This year’s Summer Games have been dubbed ‘Olympics 2012: Year of the Woman’ as for the first time in history women are represented in all participating national teams and comprise a record 45 per cent of all athletes.
The first female Olympic athletes from Saudi Arabia, Brunei and Qatar appeared at the opening ceremony in London on Friday, ending these nations’ longstanding practice of sending male-only teams to the world’s biggest sporting event
"This is a major boost for gender equality," International Olympic Committee president, Jacques Rogge, said addressing 60,000 spectators and thousands of athletes at the opening ceremony.
Saudi Arabia’s Wodjan Ali Seraj Abdulrahim Shaherkani and Sarah Attar walked alongside their male fellow team members, wearing traditional hijabs. They will represent the kingdom in the 78kg category in judo and 800 meters respectively.
Brunei has broken its no-women tradition by sending the runner Maziah Mahusin. “I feel very proud of myself, and I feel honored,” she said. “It’s kind of like being an ambassador for my country.”
Qatar's flagbearer Bahya Mansour al-Hamad leads her delegation as they parade in the opening ceremony of the London 2012 Olympic Games in the Olympic Stadium in London on July 27, 2012 (AFP Photo / Saeed Khan)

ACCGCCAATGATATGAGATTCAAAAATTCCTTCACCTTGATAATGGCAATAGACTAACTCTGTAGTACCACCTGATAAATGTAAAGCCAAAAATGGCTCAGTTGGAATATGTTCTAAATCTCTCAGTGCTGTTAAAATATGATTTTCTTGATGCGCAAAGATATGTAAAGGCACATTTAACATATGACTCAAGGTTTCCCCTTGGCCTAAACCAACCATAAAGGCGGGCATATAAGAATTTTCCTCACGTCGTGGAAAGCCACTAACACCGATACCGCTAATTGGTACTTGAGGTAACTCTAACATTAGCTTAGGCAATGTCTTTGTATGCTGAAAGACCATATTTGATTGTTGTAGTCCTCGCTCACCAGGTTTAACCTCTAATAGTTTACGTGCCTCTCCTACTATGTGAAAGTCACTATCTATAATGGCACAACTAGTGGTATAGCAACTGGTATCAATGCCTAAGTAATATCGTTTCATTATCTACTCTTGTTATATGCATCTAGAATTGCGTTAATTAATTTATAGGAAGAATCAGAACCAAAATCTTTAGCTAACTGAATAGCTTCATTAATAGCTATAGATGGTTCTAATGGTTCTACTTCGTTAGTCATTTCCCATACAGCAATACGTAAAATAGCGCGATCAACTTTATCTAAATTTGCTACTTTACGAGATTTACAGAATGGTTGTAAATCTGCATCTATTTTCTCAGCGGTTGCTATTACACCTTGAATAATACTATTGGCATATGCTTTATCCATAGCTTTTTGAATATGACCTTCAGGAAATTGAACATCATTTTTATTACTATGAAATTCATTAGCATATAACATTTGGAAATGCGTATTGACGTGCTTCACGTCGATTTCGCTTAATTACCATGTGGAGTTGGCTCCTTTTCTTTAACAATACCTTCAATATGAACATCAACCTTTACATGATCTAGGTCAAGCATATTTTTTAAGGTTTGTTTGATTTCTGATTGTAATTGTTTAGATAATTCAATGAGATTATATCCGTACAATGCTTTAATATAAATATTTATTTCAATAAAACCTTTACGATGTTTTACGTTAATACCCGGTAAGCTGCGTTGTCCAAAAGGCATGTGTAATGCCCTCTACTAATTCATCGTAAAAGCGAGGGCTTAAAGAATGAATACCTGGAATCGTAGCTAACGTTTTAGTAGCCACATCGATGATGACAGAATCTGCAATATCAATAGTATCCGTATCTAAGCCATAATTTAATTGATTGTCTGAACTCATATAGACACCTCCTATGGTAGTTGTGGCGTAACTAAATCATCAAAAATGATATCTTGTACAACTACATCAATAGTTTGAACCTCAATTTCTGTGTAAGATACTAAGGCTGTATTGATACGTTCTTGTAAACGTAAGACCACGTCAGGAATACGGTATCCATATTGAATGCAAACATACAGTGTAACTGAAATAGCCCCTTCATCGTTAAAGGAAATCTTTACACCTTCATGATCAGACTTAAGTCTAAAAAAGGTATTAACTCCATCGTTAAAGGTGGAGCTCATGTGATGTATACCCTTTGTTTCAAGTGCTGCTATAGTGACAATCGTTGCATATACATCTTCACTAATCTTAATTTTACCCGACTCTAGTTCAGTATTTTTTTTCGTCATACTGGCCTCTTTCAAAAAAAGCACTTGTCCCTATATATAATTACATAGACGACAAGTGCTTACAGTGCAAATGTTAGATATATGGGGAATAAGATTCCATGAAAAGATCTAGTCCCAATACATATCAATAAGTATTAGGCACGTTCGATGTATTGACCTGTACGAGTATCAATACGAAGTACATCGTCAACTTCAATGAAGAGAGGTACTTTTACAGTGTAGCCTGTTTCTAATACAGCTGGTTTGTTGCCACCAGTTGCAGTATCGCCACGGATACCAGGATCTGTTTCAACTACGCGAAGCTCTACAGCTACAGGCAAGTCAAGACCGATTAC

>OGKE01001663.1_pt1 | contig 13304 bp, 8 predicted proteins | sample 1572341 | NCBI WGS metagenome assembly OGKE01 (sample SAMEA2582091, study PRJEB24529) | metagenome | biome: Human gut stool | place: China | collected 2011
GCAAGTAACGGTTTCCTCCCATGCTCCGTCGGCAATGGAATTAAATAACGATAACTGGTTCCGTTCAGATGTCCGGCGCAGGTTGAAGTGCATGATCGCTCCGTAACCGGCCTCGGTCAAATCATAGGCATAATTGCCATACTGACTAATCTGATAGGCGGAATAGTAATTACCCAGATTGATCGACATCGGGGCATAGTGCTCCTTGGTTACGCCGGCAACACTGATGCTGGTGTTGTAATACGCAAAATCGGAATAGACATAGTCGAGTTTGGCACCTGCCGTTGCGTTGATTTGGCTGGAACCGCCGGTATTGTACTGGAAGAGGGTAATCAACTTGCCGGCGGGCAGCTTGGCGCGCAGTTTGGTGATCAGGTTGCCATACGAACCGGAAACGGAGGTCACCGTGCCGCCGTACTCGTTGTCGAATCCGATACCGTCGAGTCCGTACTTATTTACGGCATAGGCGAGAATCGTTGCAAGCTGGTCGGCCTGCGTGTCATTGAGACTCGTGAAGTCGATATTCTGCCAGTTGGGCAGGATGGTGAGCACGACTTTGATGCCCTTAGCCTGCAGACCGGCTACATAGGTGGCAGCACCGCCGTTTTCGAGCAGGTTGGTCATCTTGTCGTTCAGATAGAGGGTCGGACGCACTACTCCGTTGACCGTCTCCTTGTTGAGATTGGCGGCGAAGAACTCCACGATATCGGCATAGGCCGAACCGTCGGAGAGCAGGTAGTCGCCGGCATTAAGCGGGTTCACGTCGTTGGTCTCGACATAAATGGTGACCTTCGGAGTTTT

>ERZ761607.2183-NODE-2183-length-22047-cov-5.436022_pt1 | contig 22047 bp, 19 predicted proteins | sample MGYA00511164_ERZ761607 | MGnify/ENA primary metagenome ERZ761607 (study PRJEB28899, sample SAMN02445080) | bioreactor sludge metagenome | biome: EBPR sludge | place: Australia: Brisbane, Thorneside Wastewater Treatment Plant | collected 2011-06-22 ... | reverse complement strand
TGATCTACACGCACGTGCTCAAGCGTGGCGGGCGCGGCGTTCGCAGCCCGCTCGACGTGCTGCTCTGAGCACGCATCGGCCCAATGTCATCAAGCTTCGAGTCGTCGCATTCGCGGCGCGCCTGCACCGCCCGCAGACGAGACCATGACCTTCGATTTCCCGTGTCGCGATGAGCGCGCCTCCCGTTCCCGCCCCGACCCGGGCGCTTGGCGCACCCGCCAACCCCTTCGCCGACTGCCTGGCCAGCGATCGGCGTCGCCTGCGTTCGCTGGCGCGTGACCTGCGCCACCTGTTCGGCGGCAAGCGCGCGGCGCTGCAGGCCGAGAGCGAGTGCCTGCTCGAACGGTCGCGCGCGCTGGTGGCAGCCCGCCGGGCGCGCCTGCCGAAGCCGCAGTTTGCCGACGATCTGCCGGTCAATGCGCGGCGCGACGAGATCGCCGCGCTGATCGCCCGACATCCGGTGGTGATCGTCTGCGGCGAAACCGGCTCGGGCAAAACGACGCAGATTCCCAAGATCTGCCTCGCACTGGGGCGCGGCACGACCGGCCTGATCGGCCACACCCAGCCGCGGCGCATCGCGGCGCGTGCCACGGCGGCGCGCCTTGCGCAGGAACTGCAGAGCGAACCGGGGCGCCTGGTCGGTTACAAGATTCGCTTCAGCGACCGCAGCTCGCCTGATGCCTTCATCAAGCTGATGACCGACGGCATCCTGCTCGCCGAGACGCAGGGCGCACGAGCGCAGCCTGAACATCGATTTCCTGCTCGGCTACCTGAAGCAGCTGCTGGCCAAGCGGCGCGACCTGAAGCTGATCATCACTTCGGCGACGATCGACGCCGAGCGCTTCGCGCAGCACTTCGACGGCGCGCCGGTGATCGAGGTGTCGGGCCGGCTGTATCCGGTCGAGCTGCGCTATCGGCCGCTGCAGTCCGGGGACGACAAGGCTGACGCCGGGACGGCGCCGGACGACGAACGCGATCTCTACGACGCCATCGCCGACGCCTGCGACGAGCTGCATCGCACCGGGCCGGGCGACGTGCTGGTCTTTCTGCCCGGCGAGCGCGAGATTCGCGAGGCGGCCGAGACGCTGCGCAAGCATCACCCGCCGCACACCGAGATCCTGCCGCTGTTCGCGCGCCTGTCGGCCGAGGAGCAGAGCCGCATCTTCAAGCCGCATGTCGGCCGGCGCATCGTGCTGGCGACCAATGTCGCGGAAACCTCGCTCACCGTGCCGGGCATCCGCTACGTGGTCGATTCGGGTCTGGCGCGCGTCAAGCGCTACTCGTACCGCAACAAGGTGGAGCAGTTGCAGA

However, the International Judo Federation has ruled that Shaherkani will have to fight without a hijab – a decision that is likely to spark controversy back home in the ultra-conservative kingdom. Powerful clerics there denounce women participating in sports, saying it goes against their natural role.
Still, the very fact that now all 204 national teams feature female athletes is a significant advance for international women’s rights. Only 16 years ago, at the 1996 Olympics in Atlanta, 26 countries did not have women on their teams.
“You know, it’s a human right. Women have the right to practise sport, they want to practise, they love sport, they are attracted to sport.And we must make sure that barriers are broken down,” Jacques Rogge remarked earlier this month after Saudi Arabia announced that it would be sending women to the Olympics in London.
“It is such a huge honor and I hope that it can really make some big strides over there to get more involved in sport,” Saudi Arabia’s Sarah Attar said, according to a release by the IOC.
“I definitely think that my participation in these Olympic Games can increase women’s participation in sports in general,” the 17-year-old athlete said.“I can only hope for the best for them and that we can really get some good strides going for women in the Olympics further,” she added.